When applying instructional design principles, what are the important consideration to make in online instruction and face-to-face instruction? Other questions to ask yourself are: What is course design, and what makes it effective? When designing an online course or face-to-face course, what are the important issues to first address, and where do you begin? How can you tell that the course will be effective?
These are questions that are asked within educational principles, and campus and online course design is therefore the careful and comprehensive planning of courses to assist learners in achieving the stated instructional goals and objectives. Thinking about instructional design foundations and principles is important to the process of designing effective instruction.
Instructional Design Principles and Elements
- The Learner
Elements of Instruction
- For whom is the instruction being developed?
- What should the learner be able to do after completing the instruction?
- How are these learning objectives best acquired? What teaching/learning methods, activities, and resources should you use?
- How will you know if the objectives have been mastered? Or that learning has happened?
- Before designing instruction, evaluate the following essential elements
- The academic background of the learner, previous academic experience or exposure to the topic, and his/her school or grade level.
- Personal or social characteristics: Age, attitude, work experience, how the content of the instruction relates to his/her life.
- Characteristics of the non-conventional learner: Culturally diverse learners, primary language, learners with disabilities.
- Learning styles, the existing conditions necessary for an individual to learn.
- Motivation of the learner: the student seeking grades, credit, self-improvement, salary or status advancement. Motivation is one of the most important factors to success.
Objectives of the Instruction
Stated objectives are necessary to:
- Facilitate effective learning by designing appropriate instruction
- Provide a framework for evaluating learning
- Prepare and guide the learner
- Objectives can address the- Cognitive domain, Psychomotor domain, Affective domain
- The evaluation of the instruction
Methods of Instruction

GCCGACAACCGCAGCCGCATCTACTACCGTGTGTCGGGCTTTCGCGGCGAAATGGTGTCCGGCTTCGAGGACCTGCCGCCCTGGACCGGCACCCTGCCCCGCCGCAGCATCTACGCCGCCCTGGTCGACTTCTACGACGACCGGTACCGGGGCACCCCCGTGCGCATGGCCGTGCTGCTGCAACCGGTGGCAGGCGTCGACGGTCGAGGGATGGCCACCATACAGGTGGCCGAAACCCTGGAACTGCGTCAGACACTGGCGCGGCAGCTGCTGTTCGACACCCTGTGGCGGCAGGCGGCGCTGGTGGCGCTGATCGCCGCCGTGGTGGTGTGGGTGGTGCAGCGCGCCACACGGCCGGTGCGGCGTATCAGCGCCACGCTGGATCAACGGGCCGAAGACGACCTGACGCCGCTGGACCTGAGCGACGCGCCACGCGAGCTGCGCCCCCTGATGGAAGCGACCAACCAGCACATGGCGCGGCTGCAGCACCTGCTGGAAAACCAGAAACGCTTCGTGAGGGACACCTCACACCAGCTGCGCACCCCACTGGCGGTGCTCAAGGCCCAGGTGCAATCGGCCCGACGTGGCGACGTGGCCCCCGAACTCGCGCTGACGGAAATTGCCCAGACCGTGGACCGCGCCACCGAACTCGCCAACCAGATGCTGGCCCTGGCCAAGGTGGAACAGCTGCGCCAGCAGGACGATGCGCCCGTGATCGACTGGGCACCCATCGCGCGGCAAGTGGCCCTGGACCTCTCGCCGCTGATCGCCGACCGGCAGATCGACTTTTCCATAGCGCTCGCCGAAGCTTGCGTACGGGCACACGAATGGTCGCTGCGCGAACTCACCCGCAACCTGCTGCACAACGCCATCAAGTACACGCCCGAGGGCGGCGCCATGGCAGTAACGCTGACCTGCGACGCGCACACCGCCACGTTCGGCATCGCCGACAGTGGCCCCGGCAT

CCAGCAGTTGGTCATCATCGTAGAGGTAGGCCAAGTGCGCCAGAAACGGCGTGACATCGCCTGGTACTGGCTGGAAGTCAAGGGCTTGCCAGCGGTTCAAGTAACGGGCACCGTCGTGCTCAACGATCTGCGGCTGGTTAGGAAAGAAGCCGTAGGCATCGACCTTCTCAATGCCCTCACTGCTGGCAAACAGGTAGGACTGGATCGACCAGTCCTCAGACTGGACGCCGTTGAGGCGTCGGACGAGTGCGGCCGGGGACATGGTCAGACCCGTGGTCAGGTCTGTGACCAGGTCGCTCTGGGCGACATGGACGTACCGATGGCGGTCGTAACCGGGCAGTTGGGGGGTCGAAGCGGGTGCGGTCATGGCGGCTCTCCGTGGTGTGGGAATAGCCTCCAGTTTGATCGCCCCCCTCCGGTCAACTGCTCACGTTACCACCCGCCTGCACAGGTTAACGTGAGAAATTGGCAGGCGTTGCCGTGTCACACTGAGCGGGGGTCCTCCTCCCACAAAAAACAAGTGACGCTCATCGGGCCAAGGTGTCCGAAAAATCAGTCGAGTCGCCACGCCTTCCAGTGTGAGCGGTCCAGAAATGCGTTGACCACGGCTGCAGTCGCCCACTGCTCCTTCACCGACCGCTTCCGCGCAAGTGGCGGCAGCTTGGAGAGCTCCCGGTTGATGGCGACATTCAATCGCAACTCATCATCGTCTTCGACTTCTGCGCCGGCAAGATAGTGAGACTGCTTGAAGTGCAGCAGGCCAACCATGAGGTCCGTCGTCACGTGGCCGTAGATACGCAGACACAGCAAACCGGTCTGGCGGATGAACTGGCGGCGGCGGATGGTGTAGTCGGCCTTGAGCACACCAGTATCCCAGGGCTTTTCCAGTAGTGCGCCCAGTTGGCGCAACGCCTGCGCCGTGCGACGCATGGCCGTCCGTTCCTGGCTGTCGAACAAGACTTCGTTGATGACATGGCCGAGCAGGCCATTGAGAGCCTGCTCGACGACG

- Defining the content needed to address the instructional problem or need is important to instructional design principles.
- Sequence the content to help the learner achieve the objectives.
- Deliver the instruction in one of three patterns: Whole group presentations, Small group interactions, Individualized learning.
Steps in the Instructional Design Process
- Assess the situation: Needs assessment, Normative needs (test scores, grades, prerequisites), Comparative needs (learning styles) and – Expressed needs, mostly from feedback of students and other peers). Performance Assessment (Feedback from previous students regarding previous instruction. Answers the question: Are the goals of teaching being met?) Choose a design model to follow or design your own using established instructional principles.
- State the Goal: Think about why you are having students write papers, discuss certain topics; reason why you are assigning certain topics and tasks. Articulate this in some way to your students).
- Select Appropriate Delivery Medium: Is multimedia appropriate. Think carefully about why you are using a type of multimedia, and how using that media will help enhance your efforts to meet your learning objectives.
- Implementation: How much help/support do I need? What type of implementation: Interface design Programming Scanning and Digitization
- Evaluation and Revision: Evaluation of students, course, lesson, unit or module.
Learn more about foundations of the field and instructional design principles. Instructional design principles are formed by other principles stemming from disciplines that include systems theory, cognitive science, educational psychology, organizational theory, communications, philosophy, anthropology, and other areas of study. The purpose is to apply these principles and their implications to designing effective instructional programs and courses.